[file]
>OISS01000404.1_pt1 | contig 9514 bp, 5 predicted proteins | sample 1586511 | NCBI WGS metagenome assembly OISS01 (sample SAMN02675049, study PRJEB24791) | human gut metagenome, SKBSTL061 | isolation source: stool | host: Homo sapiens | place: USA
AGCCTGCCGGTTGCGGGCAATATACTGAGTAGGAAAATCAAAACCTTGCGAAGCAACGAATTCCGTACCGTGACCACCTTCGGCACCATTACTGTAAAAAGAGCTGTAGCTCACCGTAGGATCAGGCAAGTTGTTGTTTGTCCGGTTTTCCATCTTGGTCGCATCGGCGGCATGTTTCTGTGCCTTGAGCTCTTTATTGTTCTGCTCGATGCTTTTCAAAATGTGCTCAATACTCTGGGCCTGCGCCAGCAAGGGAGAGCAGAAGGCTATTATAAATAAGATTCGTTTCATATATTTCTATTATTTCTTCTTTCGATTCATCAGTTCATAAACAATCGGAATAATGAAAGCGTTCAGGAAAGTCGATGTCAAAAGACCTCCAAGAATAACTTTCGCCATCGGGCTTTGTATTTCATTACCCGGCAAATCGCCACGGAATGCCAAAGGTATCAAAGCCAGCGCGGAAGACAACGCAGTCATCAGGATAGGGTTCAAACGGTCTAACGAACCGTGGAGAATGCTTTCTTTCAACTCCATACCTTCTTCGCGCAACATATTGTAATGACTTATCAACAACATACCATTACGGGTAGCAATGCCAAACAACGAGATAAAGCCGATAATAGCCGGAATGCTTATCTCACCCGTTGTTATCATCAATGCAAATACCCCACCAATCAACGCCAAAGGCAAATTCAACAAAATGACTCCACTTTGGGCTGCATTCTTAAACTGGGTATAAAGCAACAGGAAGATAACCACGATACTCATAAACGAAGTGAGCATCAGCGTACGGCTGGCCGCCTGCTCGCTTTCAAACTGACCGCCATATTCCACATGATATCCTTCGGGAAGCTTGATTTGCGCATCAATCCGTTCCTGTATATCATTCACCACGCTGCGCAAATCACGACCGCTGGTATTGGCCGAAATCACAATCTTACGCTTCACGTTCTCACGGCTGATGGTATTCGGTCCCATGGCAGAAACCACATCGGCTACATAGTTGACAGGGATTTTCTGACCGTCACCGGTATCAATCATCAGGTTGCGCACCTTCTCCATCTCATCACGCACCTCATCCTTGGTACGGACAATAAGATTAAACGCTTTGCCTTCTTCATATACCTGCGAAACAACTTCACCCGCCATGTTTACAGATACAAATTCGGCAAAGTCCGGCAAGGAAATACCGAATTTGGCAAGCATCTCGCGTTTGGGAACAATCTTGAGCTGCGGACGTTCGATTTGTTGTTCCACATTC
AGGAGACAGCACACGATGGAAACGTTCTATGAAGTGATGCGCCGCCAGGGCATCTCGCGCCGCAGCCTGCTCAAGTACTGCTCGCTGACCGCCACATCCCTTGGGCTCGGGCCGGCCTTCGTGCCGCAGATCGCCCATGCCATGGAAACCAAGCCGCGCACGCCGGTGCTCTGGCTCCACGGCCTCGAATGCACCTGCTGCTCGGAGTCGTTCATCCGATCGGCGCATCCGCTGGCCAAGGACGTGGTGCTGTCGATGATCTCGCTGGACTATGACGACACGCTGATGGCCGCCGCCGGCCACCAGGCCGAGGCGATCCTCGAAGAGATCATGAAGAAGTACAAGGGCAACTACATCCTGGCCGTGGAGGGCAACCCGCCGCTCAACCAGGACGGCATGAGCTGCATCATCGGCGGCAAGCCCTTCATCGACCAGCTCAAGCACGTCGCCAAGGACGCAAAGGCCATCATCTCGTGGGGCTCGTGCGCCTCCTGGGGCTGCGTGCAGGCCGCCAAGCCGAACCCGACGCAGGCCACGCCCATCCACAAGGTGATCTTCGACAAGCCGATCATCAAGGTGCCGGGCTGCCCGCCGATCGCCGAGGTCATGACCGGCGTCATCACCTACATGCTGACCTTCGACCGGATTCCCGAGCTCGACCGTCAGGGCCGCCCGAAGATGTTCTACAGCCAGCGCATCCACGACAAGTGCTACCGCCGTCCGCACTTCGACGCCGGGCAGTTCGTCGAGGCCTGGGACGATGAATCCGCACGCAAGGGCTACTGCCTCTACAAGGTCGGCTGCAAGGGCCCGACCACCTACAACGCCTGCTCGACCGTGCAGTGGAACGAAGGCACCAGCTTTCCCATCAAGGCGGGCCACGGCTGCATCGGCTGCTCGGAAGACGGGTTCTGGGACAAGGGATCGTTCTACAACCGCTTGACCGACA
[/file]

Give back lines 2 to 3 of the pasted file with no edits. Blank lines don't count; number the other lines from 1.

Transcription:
AGCCTGCCGGTTGCGGGCAATATACTGAGTAGGAAAATCAAAACCTTGCGAAGCAACGAATTCCGTACCGTGACCACCTTCGGCACCATTACTGTAAAAAGAGCTGTAGCTCACCGTAGGATCAGGCAAGTTGTTGTTTGTCCGGTTTTCCATCTTGGTCGCATCGGCGGCATGTTTCTGTGCCTTGAGCTCTTTATTGTTCTGCTCGATGCTTTTCAAAATGTGCTCAATACTCTGGGCCTGCGCCAGCAAGGGAGAGCAGAAGGCTATTATAAATAAGATTCGTTTCATATATTTCTATTATTTCTTCTTTCGATTCATCAGTTCATAAACAATCGGAATAATGAAAGCGTTCAGGAAAGTCGATGTCAAAAGACCTCCAAGAATAACTTTCGCCATCGGGCTTTGTATTTCATTACCCGGCAAATCGCCACGGAATGCCAAAGGTATCAAAGCCAGCGCGGAAGACAACGCAGTCATCAGGATAGGGTTCAAACGGTCTAACGAACCGTGGAGAATGCTTTCTTTCAACTCCATACCTTCTTCGCGCAACATATTGTAATGACTTATCAACAACATACCATTACGGGTAGCAATGCCAAACAACGAGATAAAGCCGATAATAGCCGGAATGCTTATCTCACCCGTTGTTATCATCAATGCAAATACCCCACCAATCAACGCCAAAGGCAAATTCAACAAAATGACTCCACTTTGGGCTGCATTCTTAAACTGGGTATAAAGCAACAGGAAGATAACCACGATACTCATAAACGAAGTGAGCATCAGCGTACGGCTGGCCGCCTGCTCGCTTTCAAACTGACCGCCATATTCCACATGATATCCTTCGGGAAGCTTGATTTGCGCATCAATCCGTTCCTGTATATCATTCACCACGCTGCGCAAATCACGACCGCTGGTATTGGCCGAAATCACAATCTTACGCTTCACGTTCTCACGGCTGATGGTATTCGGTCCCATGGCAGAAACCACATCGGCTACATAGTTGACAGGGATTTTCTGACCGTCACCGGTATCAATCATCAGGTTGCGCACCTTCTCCATCTCATCACGCACCTCATCCTTGGTACGGACAATAAGATTAAACGCTTTGCCTTCTTCATATACCTGCGAAACAACTTCACCCGCCATGTTTACAGATACAAATTCGGCAAAGTCCGGCAAGGAAATACCGAATTTGGCAAGCATCTCGCGTTTGGGAACAATCTTGAGCTGCGGACGTTCGATTTGTTGTTCCACATTC
AGGAGACAGCACACGATGGAAACGTTCTATGAAGTGATGCGCCGCCAGGGCATCTCGCGCCGCAGCCTGCTCAAGTACTGCTCGCTGACCGCCACATCCCTTGGGCTCGGGCCGGCCTTCGTGCCGCAGATCGCCCATGCCATGGAAACCAAGCCGCGCACGCCGGTGCTCTGGCTCCACGGCCTCGAATGCACCTGCTGCTCGGAGTCGTTCATCCGATCGGCGCATCCGCTGGCCAAGGACGTGGTGCTGTCGATGATCTCGCTGGACTATGACGACACGCTGATGGCCGCCGCCGGCCACCAGGCCGAGGCGATCCTCGAAGAGATCATGAAGAAGTACAAGGGCAACTACATCCTGGCCGTGGAGGGCAACCCGCCGCTCAACCAGGACGGCATGAGCTGCATCATCGGCGGCAAGCCCTTCATCGACCAGCTCAAGCACGTCGCCAAGGACGCAAAGGCCATCATCTCGTGGGGCTCGTGCGCCTCCTGGGGCTGCGTGCAGGCCGCCAAGCCGAACCCGACGCAGGCCACGCCCATCCACAAGGTGATCTTCGACAAGCCGATCATCAAGGTGCCGGGCTGCCCGCCGATCGCCGAGGTCATGACCGGCGTCATCACCTACATGCTGACCTTCGACCGGATTCCCGAGCTCGACCGTCAGGGCCGCCCGAAGATGTTCTACAGCCAGCGCATCCACGACAAGTGCTACCGCCGTCCGCACTTCGACGCCGGGCAGTTCGTCGAGGCCTGGGACGATGAATCCGCACGCAAGGGCTACTGCCTCTACAAGGTCGGCTGCAAGGGCCCGACCACCTACAACGCCTGCTCGACCGTGCAGTGGAACGAAGGCACCAGCTTTCCCATCAAGGCGGGCCACGGCTGCATCGGCTGCTCGGAAGACGGGTTCTGGGACAAGGGATCGTTCTACAACCGCTTGACCGACA